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CDC issues warning about rise in highly drug-resistant stomach bug

Centers for Disease Control and Prevention logo at the agency's federal headquarters in Atlanta.David Goldman/Associated Press

The Centers for Disease Control and Prevention is warning clinicians and public health departments about a sharp rise in serious gastrointestinal infections caused by bacteria that are resistant to common antibiotics.

In a health advisory issued Friday, the CDC said the agency has been monitoring an increase in people infected with strains of Shigella bacteria that are highly resistant to available drugs. Shigella infections, known as shigellosis, usually cause diarrhea that can be prolonged and bloody, as well as fever and abdominal cramps.

In the past, shigellosis has predominantly affected children under 4. But CDC said it has seen a recent increase in drug-resistant infections in adults, especially men who have sex with men, international travelers, people living with HIV and people experiencing homelessness.

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Most people recover without treatment with antibiotics. But people who have weakened immune systems, including those with HIV or who are receiving chemotherapy, can get a more serious illness. Severe shigellosis can spread into the blood, which can be life-threatening.

Drug-resistant Shigella infections "are challenging to treat and easily transmissible, especially among vulnerable populations," said Naeemah Logan, a CDC medical officer, in an email. These "superbug" infections "are a serious public health threat, and we want to ensure that providers are aware of the increasing potential for antibiotics to fail."

The agency has scheduled a call next week to brief clinicians about the rise in cases and how to manage them.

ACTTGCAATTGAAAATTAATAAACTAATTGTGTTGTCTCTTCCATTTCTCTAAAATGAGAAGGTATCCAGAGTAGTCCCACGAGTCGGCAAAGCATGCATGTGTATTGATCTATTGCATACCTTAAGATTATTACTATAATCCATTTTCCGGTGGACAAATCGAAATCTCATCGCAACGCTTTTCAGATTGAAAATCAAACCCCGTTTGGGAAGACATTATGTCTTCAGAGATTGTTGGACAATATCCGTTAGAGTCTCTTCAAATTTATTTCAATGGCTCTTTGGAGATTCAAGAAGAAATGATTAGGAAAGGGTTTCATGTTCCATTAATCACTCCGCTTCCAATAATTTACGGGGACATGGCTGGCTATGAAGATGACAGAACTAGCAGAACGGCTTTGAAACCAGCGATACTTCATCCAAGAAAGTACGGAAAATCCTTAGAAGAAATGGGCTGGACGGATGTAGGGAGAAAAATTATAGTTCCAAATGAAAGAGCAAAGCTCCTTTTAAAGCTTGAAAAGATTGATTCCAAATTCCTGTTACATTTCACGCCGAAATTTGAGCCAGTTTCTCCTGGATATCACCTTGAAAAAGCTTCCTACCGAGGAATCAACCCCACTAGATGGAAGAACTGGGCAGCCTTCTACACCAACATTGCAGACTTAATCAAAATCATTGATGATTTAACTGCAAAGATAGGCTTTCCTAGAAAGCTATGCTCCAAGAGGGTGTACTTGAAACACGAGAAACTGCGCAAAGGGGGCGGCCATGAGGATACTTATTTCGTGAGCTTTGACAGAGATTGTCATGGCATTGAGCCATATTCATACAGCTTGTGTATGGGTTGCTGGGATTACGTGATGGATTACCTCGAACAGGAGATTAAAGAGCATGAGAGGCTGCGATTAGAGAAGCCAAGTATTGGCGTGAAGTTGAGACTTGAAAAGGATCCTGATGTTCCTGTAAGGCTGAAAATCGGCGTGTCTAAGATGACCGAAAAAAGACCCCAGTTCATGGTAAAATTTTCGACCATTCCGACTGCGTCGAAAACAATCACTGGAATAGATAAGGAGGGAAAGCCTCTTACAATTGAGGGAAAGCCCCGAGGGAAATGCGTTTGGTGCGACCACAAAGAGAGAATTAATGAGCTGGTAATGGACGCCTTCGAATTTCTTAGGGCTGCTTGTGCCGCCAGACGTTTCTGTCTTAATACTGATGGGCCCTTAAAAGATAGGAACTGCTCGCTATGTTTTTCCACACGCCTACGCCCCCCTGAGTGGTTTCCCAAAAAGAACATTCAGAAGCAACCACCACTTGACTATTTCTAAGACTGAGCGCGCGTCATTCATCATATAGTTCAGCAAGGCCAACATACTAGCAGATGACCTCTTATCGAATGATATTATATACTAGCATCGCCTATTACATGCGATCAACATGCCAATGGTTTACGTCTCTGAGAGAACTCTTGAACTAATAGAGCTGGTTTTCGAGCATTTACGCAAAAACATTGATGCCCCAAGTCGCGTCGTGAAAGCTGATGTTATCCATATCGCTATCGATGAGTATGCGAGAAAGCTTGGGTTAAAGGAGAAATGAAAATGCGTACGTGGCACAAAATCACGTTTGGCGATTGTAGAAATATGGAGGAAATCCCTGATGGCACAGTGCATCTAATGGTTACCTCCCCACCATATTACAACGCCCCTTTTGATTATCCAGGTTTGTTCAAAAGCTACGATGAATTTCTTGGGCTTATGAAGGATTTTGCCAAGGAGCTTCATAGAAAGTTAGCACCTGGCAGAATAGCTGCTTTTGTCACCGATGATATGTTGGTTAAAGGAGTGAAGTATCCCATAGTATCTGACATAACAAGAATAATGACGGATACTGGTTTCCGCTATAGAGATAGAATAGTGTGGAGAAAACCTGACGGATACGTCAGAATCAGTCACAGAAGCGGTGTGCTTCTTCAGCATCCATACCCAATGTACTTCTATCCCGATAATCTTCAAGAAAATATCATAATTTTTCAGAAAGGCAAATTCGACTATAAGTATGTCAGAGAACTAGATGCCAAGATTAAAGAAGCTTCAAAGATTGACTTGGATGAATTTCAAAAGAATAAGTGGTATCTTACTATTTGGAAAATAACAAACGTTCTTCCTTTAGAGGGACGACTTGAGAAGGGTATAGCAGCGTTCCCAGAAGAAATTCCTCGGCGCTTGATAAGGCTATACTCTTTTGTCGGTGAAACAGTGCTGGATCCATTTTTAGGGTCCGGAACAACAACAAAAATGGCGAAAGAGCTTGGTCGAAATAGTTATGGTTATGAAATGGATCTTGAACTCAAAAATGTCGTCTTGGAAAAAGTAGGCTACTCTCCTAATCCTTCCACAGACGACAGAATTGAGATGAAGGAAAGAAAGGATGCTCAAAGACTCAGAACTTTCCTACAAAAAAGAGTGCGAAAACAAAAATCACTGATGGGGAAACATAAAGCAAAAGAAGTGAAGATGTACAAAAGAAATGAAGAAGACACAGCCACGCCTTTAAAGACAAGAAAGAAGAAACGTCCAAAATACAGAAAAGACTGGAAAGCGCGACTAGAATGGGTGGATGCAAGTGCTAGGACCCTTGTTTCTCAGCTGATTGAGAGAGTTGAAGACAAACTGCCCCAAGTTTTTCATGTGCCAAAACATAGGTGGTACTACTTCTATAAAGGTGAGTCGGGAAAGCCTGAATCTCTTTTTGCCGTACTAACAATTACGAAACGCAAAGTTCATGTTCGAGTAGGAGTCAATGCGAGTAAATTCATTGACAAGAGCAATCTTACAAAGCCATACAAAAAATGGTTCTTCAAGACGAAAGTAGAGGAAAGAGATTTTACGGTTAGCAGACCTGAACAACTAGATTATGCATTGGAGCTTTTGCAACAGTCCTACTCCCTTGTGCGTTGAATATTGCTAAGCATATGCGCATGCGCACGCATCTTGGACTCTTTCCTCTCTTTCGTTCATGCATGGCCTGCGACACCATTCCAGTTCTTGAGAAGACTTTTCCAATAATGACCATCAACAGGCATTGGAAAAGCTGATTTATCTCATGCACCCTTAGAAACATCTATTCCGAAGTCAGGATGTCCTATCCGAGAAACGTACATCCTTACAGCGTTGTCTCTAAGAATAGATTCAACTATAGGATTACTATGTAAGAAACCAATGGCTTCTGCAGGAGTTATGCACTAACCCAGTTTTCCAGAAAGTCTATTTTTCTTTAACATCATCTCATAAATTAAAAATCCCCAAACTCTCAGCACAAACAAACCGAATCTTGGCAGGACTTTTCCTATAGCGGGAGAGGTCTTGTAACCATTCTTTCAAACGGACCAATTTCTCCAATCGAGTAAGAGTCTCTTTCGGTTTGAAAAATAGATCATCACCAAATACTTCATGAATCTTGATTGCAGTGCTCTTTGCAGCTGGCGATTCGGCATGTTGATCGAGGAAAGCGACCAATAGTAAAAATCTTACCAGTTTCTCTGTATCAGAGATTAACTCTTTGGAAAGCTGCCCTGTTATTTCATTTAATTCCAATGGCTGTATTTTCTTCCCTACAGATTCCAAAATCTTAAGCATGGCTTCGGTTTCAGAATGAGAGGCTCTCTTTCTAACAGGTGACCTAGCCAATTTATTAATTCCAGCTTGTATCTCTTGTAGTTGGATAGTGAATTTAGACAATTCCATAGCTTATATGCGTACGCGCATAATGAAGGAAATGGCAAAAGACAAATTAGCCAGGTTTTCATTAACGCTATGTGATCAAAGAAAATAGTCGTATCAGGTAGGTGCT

Shigella cause an estimated 450,000 infections in the United States each year. In 2022, about 5 percent of Shigella infections reported to the CDC were caused by super-resistant strains, compared with none in 2015.

Of 237 patients with resistant infections that were reported during this period, more than 90 percent of them happened during the pandemic, between 2020 and 2022, according to the CDC. Resistant infections have been reported in 29 states, with the largest numbers in California (76), Colorado (36) and Massachusetts (34), according to CDC data.

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These strains are resistant to five commonly recommended antibiotics, including azithromycin, ciprofloxacin and ceftriaxone.

Last year, the CDC said the pandemic caused a surge in overall superbug infections and deaths in U.S. hospitals, reversing years of progress. Public health efforts had driven down resistant infections in hospitals by nearly 30 percent between 2012 and 2017. But in 2020, the pandemic pushed hospitals, health departments and communities to near breaking points.

Sicker patients needed more frequent and longer use of medical devices, such as catheters and ventilators, that break the body's natural protective barrier - the skin - and so increase infection risk. In addition, clinicians unfamiliar with the coronavirus at first relied heavily on antibiotics to treat patients. But those lifesaving drugs work against bacteria, not against viruses.

The unusually high levels of antibiotic use probably allowed drug resistance to develop and spread.

Shigella bacteria spread rapidly and easily through direct person-to-person contact, including sexual contact. They also spread indirectly through contaminated food, water and other routes. It takes just a small number of bacteria to make someone sick, and infected people can spread the germs to others for several weeks after their diarrhea ends.

The CDC said it does not currently have recommendations for the best way to treat highly resistant Shigella infections.

In recent months, global cases of shigellosis have been on the rise. In January 2022, the United Kingdom reported an increase in cases of extremely antibiotic-resistant infections, mainly in men who have sex with men.

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As of mid-February, a dozen countries, including the United States, have reported more than 250 Shigella infections since September 2022 in people who went to Cape Verde in West Africa, according to the European Centre for Disease Control and Prevention.

Shigellosis symptoms usually start one to two days after infection and last seven days. In some cases, bowel habits don’t return to normal for several months.